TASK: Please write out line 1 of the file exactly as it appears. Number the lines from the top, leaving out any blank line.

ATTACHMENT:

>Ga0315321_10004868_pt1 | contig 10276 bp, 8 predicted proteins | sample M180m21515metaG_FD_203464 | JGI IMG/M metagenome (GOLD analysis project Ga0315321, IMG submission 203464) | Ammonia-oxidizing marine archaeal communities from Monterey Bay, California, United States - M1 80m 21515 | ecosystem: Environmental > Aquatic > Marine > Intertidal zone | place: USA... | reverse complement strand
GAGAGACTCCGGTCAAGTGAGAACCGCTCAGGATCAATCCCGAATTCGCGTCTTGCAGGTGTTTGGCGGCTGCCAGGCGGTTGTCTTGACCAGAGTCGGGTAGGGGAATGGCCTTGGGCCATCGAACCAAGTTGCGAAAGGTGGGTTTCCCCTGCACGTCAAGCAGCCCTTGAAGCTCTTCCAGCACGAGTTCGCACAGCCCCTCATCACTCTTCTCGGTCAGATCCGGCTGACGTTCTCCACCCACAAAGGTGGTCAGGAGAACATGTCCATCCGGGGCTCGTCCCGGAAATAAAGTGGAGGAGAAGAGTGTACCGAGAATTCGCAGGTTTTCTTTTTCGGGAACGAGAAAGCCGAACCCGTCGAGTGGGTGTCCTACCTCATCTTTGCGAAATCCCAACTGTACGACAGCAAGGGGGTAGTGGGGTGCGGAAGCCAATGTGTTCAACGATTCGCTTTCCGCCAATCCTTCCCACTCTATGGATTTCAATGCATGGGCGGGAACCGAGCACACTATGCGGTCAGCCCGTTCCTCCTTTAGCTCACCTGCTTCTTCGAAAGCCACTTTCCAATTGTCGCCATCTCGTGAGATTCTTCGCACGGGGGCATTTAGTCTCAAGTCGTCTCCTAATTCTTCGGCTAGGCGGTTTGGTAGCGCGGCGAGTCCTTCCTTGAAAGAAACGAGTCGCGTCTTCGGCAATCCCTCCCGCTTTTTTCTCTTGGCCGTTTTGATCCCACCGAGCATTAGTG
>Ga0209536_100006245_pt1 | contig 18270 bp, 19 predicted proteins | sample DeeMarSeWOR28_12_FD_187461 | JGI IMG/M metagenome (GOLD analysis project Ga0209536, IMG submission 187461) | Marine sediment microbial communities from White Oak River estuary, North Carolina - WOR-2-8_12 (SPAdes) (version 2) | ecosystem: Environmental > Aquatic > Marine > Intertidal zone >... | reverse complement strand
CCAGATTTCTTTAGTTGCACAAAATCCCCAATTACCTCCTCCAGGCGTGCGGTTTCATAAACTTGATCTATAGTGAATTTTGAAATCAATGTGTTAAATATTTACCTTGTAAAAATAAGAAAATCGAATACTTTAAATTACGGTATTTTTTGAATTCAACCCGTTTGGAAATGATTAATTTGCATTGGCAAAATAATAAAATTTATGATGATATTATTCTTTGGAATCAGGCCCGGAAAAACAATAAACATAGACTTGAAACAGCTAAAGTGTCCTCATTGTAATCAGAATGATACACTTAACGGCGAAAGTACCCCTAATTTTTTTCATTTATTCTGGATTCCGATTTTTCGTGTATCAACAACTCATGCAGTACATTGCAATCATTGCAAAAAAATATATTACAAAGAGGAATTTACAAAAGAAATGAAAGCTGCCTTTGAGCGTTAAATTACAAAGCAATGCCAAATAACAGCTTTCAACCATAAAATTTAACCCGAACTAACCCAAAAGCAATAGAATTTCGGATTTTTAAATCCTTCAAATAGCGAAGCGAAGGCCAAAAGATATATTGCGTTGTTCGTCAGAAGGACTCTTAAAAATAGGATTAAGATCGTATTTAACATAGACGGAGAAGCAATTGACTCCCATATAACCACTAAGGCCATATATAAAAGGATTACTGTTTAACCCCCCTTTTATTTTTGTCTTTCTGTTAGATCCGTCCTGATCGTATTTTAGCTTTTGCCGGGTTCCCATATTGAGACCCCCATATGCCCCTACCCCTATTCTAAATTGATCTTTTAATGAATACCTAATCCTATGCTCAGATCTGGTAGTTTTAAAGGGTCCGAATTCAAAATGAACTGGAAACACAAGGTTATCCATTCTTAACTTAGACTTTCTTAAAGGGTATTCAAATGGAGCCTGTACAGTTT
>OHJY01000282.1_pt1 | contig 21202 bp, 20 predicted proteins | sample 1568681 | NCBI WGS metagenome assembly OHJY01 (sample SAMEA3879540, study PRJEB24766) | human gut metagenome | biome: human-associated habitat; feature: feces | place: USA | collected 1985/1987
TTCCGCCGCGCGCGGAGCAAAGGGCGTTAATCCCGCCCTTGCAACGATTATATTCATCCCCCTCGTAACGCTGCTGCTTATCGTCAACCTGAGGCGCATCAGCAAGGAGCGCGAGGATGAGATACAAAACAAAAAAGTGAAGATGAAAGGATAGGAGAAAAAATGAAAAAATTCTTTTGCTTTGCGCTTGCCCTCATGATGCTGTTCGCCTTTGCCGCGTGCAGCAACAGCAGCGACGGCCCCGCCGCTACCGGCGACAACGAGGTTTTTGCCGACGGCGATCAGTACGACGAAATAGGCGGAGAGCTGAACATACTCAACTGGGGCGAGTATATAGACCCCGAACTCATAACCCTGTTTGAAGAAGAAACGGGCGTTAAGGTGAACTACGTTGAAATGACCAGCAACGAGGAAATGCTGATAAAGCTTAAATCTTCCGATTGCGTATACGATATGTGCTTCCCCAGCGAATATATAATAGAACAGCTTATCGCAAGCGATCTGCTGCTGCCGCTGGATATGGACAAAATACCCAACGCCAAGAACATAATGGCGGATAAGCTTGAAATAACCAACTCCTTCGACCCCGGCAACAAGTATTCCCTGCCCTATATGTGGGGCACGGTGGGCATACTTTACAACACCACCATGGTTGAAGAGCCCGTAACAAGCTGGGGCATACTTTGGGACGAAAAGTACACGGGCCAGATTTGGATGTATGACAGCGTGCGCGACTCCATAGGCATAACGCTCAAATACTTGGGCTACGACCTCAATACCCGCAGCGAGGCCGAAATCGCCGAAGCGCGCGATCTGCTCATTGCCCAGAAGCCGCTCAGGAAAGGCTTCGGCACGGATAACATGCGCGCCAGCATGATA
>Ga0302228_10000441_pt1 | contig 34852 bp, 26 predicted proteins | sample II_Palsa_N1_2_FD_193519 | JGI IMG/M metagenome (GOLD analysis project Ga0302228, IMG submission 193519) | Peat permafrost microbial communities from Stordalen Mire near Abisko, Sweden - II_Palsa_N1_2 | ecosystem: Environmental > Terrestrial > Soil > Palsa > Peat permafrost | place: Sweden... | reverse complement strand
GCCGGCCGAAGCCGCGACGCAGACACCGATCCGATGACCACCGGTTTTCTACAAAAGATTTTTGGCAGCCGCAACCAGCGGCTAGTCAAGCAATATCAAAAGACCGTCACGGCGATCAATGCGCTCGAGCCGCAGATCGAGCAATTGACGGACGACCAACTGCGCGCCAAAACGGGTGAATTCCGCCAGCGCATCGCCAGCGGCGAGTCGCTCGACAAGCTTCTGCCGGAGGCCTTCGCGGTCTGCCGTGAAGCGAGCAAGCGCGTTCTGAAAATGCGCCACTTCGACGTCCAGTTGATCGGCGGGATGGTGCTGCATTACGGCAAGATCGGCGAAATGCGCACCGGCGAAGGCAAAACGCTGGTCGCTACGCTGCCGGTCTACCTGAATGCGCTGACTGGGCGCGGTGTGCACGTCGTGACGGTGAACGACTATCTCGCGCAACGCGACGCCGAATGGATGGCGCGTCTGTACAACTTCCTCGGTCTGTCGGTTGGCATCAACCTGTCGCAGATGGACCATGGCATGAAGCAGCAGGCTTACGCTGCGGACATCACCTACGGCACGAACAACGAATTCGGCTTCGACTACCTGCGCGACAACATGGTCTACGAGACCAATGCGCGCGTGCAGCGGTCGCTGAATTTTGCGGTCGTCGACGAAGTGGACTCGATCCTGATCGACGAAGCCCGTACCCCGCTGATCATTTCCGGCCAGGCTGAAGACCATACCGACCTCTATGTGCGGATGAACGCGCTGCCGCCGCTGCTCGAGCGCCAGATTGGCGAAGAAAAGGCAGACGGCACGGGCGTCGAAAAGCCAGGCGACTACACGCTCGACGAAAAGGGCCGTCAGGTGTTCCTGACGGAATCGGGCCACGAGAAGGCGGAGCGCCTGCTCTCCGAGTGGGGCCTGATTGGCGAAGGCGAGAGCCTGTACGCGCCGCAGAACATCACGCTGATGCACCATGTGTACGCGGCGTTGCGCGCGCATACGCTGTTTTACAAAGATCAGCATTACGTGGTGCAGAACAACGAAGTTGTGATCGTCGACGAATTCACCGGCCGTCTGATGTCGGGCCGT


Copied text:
>Ga0315321_10004868_pt1 | contig 10276 bp, 8 predicted proteins | sample M180m21515metaG_FD_203464 | JGI IMG/M metagenome (GOLD analysis project Ga0315321, IMG submission 203464) | Ammonia-oxidizing marine archaeal communities from Monterey Bay, California, United States - M1 80m 21515 | ecosystem: Environmental > Aquatic > Marine > Intertidal zone | place: USA... | reverse complement strand